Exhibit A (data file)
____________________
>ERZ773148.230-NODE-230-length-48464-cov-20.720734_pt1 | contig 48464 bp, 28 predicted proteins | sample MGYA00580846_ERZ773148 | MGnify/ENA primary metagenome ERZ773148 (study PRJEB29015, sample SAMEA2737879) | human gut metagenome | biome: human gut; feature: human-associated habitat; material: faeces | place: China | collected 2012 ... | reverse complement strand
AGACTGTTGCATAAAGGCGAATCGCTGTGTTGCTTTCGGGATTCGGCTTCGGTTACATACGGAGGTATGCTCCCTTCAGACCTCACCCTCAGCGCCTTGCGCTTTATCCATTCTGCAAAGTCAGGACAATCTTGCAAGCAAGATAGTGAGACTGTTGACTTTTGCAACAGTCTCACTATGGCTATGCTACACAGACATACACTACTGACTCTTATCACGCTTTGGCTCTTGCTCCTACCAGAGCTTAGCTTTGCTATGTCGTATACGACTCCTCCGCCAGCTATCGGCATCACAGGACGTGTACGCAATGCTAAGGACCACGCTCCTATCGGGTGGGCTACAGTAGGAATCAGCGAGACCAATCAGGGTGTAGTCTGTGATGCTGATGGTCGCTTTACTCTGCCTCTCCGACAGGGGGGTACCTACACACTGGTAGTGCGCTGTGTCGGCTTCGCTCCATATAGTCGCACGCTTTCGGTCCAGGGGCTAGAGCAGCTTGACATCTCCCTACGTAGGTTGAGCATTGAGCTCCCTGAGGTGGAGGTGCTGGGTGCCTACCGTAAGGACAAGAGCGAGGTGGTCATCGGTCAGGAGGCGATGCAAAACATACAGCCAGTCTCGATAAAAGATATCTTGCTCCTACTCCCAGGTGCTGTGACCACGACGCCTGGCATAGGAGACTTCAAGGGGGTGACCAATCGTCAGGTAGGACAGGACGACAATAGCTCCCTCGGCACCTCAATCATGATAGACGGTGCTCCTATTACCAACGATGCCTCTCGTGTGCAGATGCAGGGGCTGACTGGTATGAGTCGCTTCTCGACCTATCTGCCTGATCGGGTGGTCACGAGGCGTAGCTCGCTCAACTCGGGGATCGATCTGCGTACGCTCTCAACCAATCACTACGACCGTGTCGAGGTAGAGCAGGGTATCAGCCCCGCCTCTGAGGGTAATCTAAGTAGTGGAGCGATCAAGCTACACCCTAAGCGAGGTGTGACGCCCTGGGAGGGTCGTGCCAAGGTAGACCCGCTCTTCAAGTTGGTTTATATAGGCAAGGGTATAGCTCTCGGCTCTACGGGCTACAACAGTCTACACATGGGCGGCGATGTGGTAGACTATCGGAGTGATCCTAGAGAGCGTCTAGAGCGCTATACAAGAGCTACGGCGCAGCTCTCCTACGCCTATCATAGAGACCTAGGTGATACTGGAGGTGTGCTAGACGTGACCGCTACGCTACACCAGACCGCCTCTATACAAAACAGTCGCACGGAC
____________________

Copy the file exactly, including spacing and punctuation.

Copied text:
>ERZ773148.230-NODE-230-length-48464-cov-20.720734_pt1 | contig 48464 bp, 28 predicted proteins | sample MGYA00580846_ERZ773148 | MGnify/ENA primary metagenome ERZ773148 (study PRJEB29015, sample SAMEA2737879) | human gut metagenome | biome: human gut; feature: human-associated habitat; material: faeces | place: China | collected 2012 ... | reverse complement strand
AGACTGTTGCATAAAGGCGAATCGCTGTGTTGCTTTCGGGATTCGGCTTCGGTTACATACGGAGGTATGCTCCCTTCAGACCTCACCCTCAGCGCCTTGCGCTTTATCCATTCTGCAAAGTCAGGACAATCTTGCAAGCAAGATAGTGAGACTGTTGACTTTTGCAACAGTCTCACTATGGCTATGCTACACAGACATACACTACTGACTCTTATCACGCTTTGGCTCTTGCTCCTACCAGAGCTTAGCTTTGCTATGTCGTATACGACTCCTCCGCCAGCTATCGGCATCACAGGACGTGTACGCAATGCTAAGGACCACGCTCCTATCGGGTGGGCTACAGTAGGAATCAGCGAGACCAATCAGGGTGTAGTCTGTGATGCTGATGGTCGCTTTACTCTGCCTCTCCGACAGGGGGGTACCTACACACTGGTAGTGCGCTGTGTCGGCTTCGCTCCATATAGTCGCACGCTTTCGGTCCAGGGGCTAGAGCAGCTTGACATCTCCCTACGTAGGTTGAGCATTGAGCTCCCTGAGGTGGAGGTGCTGGGTGCCTACCGTAAGGACAAGAGCGAGGTGGTCATCGGTCAGGAGGCGATGCAAAACATACAGCCAGTCTCGATAAAAGATATCTTGCTCCTACTCCCAGGTGCTGTGACCACGACGCCTGGCATAGGAGACTTCAAGGGGGTGACCAATCGTCAGGTAGGACAGGACGACAATAGCTCCCTCGGCACCTCAATCATGATAGACGGTGCTCCTATTACCAACGATGCCTCTCGTGTGCAGATGCAGGGGCTGACTGGTATGAGTCGCTTCTCGACCTATCTGCCTGATCGGGTGGTCACGAGGCGTAGCTCGCTCAACTCGGGGATCGATCTGCGTACGCTCTCAACCAATCACTACGACCGTGTCGAGGTAGAGCAGGGTATCAGCCCCGCCTCTGAGGGTAATCTAAGTAGTGGAGCGATCAAGCTACACCCTAAGCGAGGTGTGACGCCCTGGGAGGGTCGTGCCAAGGTAGACCCGCTCTTCAAGTTGGTTTATATAGGCAAGGGTATAGCTCTCGGCTCTACGGGCTACAACAGTCTACACATGGGCGGCGATGTGGTAGACTATCGGAGTGATCCTAGAGAGCGTCTAGAGCGCTATACAAGAGCTACGGCGCAGCTCTCCTACGCCTATCATAGAGACCTAGGTGATACTGGAGGTGTGCTAGACGTGACCGCTACGCTACACCAGACCGCCTCTATACAAAACAGTCGCACGGAC